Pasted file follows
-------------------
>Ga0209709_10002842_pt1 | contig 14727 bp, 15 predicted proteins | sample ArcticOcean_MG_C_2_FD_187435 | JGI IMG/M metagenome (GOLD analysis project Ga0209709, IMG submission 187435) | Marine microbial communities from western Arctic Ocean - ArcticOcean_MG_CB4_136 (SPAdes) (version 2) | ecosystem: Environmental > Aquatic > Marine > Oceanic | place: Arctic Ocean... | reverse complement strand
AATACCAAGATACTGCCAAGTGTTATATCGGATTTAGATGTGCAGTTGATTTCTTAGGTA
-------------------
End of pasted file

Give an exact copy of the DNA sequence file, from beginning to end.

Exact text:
>Ga0209709_10002842_pt1 | contig 14727 bp, 15 predicted proteins | sample ArcticOcean_MG_C_2_FD_187435 | JGI IMG/M metagenome (GOLD analysis project Ga0209709, IMG submission 187435) | Marine microbial communities from western Arctic Ocean - ArcticOcean_MG_CB4_136 (SPAdes) (version 2) | ecosystem: Environmental > Aquatic > Marine > Oceanic | place: Arctic Ocean... | reverse complement strand
AATACCAAGATACTGCCAAGTGTTATATCGGATTTAGATGTGCAGTTGATTTCTTAGGTA